I’m excited to share just a little about my first 2018 challenge, which will be taking place in just 2 months time.

What is the South Coast Sprint?

On Thursday 26 of April I will be setting off from Dover with the aim of cycling the 400 miles to St Austell, Cornwall. I’ll be aiming to complete the tour of Britain’s South Coast in under 40 hours.

This is, as with all 4 of the main challenges through out 2018, all in aid of Make-A-Wish UK and as ever your generosity would be hugely apprecaited. The aim is to raise £5,000 and you can donate here;


The route will take me from Dover, through Kent and in to Sussex, where I will follow the coastal roads from Hastings, Eastbourne, Brighton and to Chichester. From here I’ll head down to Hayling Island, across to Portsmouth and Southampton before reaching my halfway point in Bournemouth. The plan is to wild camp on route, so I am hoping for the late April weather to be kind to me here.

Day 2 will start with the chain link ferry from Sandbanks to Studland and on to Swanage, after which I will leave the coast and head up to Dorchester. I’ll be back on the coast at the famous Chesil Beach and head off towards Lyme Regis and in to Devon, crossing the River Exe and on to Plymouth. From Plymouth its just a short 40 mile hop on to my finish point at St Austell and hopefully a rather large beer!

The route should take anywhere between 22 and 30 hours continuous cycling to complete, so with rest and sleep I believe 48 hours to be an achievable time.

Why this challenge

I was brought up in Dorset and spend many happy years in Bournemouth and Sussex and as such the South Coast has been a large part of my life. So cycling the along it seems a fitting journey. After completing the John O’Groats to Lands End (JOGLE) solo challenge in November I am keen to see just how far I can go this year.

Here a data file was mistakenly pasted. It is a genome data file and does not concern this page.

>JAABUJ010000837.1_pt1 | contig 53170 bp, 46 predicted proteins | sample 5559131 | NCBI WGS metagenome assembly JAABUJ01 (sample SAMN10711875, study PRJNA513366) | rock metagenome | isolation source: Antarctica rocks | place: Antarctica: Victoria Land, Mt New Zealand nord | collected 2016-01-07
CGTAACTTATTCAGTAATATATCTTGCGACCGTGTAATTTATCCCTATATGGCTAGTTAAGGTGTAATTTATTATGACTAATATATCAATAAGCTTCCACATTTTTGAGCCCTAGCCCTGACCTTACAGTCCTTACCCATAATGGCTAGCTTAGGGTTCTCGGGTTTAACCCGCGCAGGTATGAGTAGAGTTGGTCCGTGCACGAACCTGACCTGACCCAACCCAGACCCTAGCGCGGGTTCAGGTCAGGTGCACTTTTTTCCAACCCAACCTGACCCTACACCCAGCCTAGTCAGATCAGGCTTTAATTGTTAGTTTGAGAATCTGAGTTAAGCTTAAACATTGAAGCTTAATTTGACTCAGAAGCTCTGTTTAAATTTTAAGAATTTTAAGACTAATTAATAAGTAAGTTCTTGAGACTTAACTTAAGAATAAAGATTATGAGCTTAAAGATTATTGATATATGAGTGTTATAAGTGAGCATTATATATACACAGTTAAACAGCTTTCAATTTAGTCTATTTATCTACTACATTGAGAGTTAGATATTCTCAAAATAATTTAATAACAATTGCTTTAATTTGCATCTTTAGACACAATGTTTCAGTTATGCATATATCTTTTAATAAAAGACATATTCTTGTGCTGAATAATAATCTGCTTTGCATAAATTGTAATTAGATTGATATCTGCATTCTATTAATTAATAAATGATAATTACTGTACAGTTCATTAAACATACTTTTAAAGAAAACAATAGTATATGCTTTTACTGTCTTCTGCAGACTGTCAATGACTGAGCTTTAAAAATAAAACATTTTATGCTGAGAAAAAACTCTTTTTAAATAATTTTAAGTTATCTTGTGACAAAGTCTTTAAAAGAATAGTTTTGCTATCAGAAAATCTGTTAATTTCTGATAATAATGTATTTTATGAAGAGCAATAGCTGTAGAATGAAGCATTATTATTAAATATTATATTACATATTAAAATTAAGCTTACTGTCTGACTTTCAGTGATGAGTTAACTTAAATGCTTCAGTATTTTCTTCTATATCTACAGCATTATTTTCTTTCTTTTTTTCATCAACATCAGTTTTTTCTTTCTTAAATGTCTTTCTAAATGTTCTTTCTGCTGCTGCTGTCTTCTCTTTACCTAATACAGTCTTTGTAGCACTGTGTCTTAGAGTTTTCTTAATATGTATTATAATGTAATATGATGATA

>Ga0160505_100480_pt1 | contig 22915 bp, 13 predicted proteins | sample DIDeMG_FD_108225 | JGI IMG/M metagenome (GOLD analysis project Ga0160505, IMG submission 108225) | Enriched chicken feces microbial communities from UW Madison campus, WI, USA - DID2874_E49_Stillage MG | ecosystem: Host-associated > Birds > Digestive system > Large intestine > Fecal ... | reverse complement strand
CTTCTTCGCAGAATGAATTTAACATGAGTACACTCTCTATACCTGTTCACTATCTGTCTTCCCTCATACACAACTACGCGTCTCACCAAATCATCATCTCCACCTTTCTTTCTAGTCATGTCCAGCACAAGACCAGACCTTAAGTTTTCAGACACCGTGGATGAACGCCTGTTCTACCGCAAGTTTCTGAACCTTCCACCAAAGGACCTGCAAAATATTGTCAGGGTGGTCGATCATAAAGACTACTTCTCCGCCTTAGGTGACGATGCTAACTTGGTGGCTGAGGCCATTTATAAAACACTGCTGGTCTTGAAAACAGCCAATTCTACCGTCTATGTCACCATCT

JOGLE was 950 miles and 45,000ft of elevation in 9 days – this South Coast Sprint will be 400 miles and 25,000ft of elevation in just 2 days. So it is going to be a huge test again, both physically and mentally.

What am I thinking, I hear you ask…

Can I really cycle 200 miles in a day?

In my head I feel this is possible, I know from my JOGLE Challenge last year that I am more than capable of cycling 125 miles in 9hrs. There are two main concerns;

  • how long it will genuinely take – the two final days through Devon and Cornwall on my JOGLE challenge were hellish. The sheer unrelenting amount of climbing reduced me to a teary sore mess. I will however, be fresher in the legs and its such a short challenge I think I can afford to push it.
  • I be doing quite long days in the saddle and if I am slower than I am anticipating, this will eat in to rest and recovery time in between, but then again I’m thinking this is only for two days…

How to approach the challenge?

Again based on experience, I’d be aiming to cycle at an average of 13mph, which equates to around 16hrs of solid cycling. In order to tackle that I’m going to break the 200 miles per day in to four 4hr sessions of around 50 miles each. After each session I’ll stop, stretch and refuel decent food.

I’m viewing this as more of a test and experiment ahead of the big challenge – cycling 1000 miles between 5 European cities. As that challenge will require 200 miles per day, I do need to be testing myself now to see if the winter training is starting to pay off.

How do you plan for such a challenge?

Don’t think about it…well more like don’t over think it. For me the focus is on getting the right route, the right fuel and just getting out there and giving it my best. If I thought about it too much I’d start to question my sanity…

What next?

Over the coming weeks I will be sharing more detail about the challenge – the route and the itinerary as well as shouting about my fantastic sponsors (more to follow on who they are). So keep you eyes peeled for more updates.

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